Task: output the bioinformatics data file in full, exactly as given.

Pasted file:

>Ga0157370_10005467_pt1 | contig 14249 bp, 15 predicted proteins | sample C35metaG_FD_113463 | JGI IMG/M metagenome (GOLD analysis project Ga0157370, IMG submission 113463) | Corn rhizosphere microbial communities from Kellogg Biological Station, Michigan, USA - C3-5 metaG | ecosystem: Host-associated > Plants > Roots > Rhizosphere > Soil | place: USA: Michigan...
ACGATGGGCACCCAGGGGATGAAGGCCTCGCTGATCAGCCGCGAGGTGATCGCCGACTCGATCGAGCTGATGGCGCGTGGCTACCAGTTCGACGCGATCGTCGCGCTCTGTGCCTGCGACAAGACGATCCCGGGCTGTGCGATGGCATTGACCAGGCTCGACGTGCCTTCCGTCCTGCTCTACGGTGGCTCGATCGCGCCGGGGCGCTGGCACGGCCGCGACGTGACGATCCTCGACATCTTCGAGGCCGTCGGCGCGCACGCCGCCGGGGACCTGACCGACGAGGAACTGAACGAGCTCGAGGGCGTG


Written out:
>Ga0157370_10005467_pt1 | contig 14249 bp, 15 predicted proteins | sample C35metaG_FD_113463 | JGI IMG/M metagenome (GOLD analysis project Ga0157370, IMG submission 113463) | Corn rhizosphere microbial communities from Kellogg Biological Station, Michigan, USA - C3-5 metaG | ecosystem: Host-associated > Plants > Roots > Rhizosphere > Soil | place: USA: Michigan...
ACGATGGGCACCCAGGGGATGAAGGCCTCGCTGATCAGCCGCGAGGTGATCGCCGACTCGATCGAGCTGATGGCGCGTGGCTACCAGTTCGACGCGATCGTCGCGCTCTGTGCCTGCGACAAGACGATCCCGGGCTGTGCGATGGCATTGACCAGGCTCGACGTGCCTTCCGTCCTGCTCTACGGTGGCTCGATCGCGCCGGGGCGCTGGCACGGCCGCGACGTGACGATCCTCGACATCTTCGAGGCCGTCGGCGCGCACGCCGCCGGGGACCTGACCGACGAGGAACTGAACGAGCTCGAGGGCGTG